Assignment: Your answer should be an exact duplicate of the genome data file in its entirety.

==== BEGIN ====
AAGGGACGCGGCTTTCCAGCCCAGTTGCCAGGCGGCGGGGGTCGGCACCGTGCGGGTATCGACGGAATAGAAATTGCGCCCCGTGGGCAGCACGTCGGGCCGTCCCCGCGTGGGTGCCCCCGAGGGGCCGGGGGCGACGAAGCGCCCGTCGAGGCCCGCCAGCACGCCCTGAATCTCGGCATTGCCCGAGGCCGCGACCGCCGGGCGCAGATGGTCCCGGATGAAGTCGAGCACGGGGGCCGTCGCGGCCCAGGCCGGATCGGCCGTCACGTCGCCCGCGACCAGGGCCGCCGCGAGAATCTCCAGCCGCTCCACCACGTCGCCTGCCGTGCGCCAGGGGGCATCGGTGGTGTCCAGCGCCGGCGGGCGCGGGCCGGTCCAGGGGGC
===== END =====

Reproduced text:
AAGGGACGCGGCTTTCCAGCCCAGTTGCCAGGCGGCGGGGGTCGGCACCGTGCGGGTATCGACGGAATAGAAATTGCGCCCCGTGGGCAGCACGTCGGGCCGTCCCCGCGTGGGTGCCCCCGAGGGGCCGGGGGCGACGAAGCGCCCGTCGAGGCCCGCCAGCACGCCCTGAATCTCGGCATTGCCCGAGGCCGCGACCGCCGGGCGCAGATGGTCCCGGATGAAGTCGAGCACGGGGGCCGTCGCGGCCCAGGCCGGATCGGCCGTCACGTCGCCCGCGACCAGGGCCGCCGCGAGAATCTCCAGCCGCTCCACCACGTCGCCTGCCGTGCGCCAGGGGGCATCGGTGGTGTCCAGCGCCGGCGGGCGCGGGCCGGTCCAGGGGGC